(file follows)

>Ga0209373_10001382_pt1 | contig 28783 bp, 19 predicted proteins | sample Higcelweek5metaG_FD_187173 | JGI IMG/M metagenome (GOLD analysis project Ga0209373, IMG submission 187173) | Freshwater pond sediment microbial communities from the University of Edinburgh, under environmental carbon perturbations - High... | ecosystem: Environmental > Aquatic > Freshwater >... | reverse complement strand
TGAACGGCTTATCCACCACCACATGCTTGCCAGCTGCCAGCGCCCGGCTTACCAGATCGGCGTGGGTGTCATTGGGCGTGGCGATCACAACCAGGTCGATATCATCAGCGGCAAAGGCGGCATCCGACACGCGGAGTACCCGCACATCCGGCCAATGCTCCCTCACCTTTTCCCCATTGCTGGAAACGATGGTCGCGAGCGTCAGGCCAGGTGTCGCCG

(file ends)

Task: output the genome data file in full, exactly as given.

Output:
>Ga0209373_10001382_pt1 | contig 28783 bp, 19 predicted proteins | sample Higcelweek5metaG_FD_187173 | JGI IMG/M metagenome (GOLD analysis project Ga0209373, IMG submission 187173) | Freshwater pond sediment microbial communities from the University of Edinburgh, under environmental carbon perturbations - High... | ecosystem: Environmental > Aquatic > Freshwater >... | reverse complement strand
TGAACGGCTTATCCACCACCACATGCTTGCCAGCTGCCAGCGCCCGGCTTACCAGATCGGCGTGGGTGTCATTGGGCGTGGCGATCACAACCAGGTCGATATCATCAGCGGCAAAGGCGGCATCCGACACGCGGAGTACCCGCACATCCGGCCAATGCTCCCTCACCTTTTCCCCATTGCTGGAAACGATGGTCGCGAGCGTCAGGCCAGGTGTCGCCG